EU – Japan EPA presented to the European Council, ratification begins

On 18 April 2018 the European Commission (the “Commission“) presented the finalised text of the EU-Japan Economic Partnership Agreement (“EPA“) to the European Council and thereby took the first step in the EPA’s ratification process at the EU level.  Getting to this point took significant time and effort: the first of 18 rounds of negotiations began in early 2013, dozens of meetings were held within the EU itself, and the consolidated text was not finalised until (almost five years later in) December 2017.  While the time required to negotiate the text of the EPA is consistent with that taken by another recent EU agreement (the EU-Canada Comprehensive Economic and Trade Agreement (“CETA“) took a little over 5 years), both parties to the EPA appear keen to kick the ratification process into high gear.  If the parties’ plans come to fruition, the EPA will enter into force by 29 March 2019 and potentially will do so even before the formal conclusion of CETA, the text of which was finalised years earlier than that of the EPA.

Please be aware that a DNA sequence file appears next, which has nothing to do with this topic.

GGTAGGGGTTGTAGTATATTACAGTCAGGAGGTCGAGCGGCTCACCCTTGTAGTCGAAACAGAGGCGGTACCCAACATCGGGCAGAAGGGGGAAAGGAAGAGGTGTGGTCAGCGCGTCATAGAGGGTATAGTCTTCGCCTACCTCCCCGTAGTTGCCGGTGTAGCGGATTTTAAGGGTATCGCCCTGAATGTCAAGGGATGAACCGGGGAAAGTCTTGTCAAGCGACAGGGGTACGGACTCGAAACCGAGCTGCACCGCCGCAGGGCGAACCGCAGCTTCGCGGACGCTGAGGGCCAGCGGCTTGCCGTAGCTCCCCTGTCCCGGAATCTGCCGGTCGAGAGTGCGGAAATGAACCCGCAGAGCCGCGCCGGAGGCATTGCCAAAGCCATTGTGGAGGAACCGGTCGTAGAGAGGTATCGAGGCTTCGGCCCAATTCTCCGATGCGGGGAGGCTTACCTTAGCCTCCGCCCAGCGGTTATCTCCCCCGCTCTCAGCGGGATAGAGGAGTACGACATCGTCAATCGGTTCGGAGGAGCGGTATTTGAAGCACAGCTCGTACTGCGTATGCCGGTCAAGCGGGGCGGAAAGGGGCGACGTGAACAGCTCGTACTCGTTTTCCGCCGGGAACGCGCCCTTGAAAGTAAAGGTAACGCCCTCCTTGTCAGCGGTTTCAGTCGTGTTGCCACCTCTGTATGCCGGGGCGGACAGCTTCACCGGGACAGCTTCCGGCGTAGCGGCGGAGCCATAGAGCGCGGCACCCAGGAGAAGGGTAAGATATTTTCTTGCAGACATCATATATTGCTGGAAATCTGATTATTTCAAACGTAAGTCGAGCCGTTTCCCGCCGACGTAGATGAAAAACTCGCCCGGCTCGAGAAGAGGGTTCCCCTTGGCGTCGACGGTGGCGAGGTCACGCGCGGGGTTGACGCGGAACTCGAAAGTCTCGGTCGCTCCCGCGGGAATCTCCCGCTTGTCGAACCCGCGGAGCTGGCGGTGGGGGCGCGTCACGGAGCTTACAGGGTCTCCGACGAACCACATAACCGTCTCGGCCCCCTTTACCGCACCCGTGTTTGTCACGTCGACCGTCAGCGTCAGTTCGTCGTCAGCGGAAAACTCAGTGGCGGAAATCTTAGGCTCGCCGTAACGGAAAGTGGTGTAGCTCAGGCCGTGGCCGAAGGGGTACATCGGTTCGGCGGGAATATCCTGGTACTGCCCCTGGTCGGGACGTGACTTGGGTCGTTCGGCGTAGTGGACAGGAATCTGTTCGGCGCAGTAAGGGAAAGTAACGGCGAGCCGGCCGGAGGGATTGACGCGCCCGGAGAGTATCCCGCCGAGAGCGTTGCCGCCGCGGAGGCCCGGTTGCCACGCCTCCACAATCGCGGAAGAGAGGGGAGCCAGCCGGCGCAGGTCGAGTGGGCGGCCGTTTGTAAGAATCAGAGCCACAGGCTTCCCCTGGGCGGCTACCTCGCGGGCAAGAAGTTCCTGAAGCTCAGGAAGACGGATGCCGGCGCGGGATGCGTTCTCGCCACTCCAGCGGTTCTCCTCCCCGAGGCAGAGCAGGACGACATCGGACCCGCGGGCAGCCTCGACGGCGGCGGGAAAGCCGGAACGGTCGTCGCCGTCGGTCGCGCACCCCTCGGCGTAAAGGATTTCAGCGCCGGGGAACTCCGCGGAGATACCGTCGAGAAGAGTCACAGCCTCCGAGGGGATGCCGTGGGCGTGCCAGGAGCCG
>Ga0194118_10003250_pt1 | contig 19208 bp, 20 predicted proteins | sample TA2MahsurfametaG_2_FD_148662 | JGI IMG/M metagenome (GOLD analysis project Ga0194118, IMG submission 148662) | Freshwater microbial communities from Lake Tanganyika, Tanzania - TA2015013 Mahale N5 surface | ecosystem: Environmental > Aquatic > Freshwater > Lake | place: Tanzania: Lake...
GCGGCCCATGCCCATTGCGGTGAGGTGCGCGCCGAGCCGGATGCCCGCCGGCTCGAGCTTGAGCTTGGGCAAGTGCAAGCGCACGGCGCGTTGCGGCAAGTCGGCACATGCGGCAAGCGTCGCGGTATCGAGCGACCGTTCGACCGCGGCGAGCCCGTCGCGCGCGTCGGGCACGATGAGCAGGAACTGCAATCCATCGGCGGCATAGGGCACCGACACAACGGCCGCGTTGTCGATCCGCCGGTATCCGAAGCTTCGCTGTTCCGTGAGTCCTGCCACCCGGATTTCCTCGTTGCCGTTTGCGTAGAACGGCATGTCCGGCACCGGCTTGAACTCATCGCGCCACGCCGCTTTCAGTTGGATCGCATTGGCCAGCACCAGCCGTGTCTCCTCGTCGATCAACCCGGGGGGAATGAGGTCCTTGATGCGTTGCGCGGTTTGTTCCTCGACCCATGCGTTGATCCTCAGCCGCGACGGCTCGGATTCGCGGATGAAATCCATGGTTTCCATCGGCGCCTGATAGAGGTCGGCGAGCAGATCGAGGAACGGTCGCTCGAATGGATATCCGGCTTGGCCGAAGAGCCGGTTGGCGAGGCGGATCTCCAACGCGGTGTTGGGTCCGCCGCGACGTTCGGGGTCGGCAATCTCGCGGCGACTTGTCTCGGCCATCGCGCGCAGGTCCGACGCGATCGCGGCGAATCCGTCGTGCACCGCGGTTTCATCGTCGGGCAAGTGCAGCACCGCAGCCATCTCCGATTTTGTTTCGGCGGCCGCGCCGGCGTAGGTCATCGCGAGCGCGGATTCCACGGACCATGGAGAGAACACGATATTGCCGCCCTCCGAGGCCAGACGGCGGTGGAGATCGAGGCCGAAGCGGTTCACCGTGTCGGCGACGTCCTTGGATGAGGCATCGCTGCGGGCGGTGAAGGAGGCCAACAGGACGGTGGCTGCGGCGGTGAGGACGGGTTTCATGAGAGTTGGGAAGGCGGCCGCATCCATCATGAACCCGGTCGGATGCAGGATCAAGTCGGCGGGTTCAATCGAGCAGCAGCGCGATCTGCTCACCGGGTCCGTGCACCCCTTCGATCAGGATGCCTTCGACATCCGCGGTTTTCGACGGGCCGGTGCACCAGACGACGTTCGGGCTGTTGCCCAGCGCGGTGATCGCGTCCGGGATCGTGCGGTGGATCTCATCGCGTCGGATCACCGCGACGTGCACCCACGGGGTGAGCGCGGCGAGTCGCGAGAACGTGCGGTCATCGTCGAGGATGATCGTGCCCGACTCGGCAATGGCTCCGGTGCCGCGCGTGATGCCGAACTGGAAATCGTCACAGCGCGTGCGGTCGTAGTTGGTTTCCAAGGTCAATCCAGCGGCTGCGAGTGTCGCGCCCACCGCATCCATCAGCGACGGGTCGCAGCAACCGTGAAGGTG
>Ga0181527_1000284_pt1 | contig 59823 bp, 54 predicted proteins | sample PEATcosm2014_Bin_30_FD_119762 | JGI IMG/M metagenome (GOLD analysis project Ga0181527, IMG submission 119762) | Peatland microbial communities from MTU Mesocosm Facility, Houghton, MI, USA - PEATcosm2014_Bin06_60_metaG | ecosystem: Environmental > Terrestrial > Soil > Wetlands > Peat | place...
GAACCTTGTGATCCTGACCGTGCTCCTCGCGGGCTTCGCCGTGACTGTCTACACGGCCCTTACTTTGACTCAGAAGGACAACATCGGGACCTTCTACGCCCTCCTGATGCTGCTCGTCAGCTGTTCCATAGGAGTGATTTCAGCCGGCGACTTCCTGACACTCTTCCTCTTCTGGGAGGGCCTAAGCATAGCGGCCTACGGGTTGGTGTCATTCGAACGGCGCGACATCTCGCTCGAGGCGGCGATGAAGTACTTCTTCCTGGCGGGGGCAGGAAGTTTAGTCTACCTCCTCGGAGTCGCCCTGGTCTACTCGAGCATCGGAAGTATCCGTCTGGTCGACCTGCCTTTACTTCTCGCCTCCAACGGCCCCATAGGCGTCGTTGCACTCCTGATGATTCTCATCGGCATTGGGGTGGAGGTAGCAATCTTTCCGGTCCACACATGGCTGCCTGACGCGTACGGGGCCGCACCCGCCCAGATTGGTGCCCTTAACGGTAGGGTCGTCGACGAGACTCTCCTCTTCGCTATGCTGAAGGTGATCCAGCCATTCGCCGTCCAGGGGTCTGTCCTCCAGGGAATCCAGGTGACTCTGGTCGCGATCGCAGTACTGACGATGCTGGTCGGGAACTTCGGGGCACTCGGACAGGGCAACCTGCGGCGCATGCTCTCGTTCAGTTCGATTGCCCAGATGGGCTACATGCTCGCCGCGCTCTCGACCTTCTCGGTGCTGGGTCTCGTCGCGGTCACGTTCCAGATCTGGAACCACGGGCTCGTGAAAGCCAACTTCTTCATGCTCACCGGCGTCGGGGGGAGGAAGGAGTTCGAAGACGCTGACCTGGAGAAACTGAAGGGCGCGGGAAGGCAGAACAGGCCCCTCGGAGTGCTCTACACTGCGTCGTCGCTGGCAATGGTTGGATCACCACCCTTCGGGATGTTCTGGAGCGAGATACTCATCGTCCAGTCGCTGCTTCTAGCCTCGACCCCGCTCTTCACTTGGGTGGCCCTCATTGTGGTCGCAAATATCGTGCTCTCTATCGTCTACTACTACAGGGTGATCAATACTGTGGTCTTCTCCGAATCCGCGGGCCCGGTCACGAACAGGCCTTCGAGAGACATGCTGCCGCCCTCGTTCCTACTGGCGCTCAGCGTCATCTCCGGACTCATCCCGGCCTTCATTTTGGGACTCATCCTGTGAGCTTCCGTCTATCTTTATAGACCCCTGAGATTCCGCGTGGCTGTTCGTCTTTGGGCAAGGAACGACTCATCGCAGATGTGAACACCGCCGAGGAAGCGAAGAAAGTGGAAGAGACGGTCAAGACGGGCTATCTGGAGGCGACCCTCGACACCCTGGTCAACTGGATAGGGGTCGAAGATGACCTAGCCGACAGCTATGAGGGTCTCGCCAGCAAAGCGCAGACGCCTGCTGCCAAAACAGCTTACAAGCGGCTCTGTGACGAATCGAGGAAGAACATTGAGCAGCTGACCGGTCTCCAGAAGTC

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EU – Japan Economic Partnership Agreement announced

On 6 July 2017 the EU and Japan announced an agreement in principle on their Economic Partnership Agreement (“EPA“).  The scale of this agreement is eye-popping: once in effect the EPA will cover nearly 40 percent of all goods exports, 10 percent of the Earth’s population, and about 30 percent of global GDP.  The breadth of goods covered by the EPA will be similarly substantial and includes agricultural and food products, the forestry sector, industrial products, the automotive sector, electronics, and services.  While some tariffs, such as those on wine, will disappear from the moment the EPA enters into force, other tariffs – including those on imports of Japanese automobiles to Europe and imports of European chocolates to Japan – will disappear over a number of years.  The net effect will be to remove tariffs from 99 per cent of all goods traded between the EU and Japan with one study suggesting consequent increases in EU exports to Japan of 34% and Japanese exports to the EU of 29%. Continue reading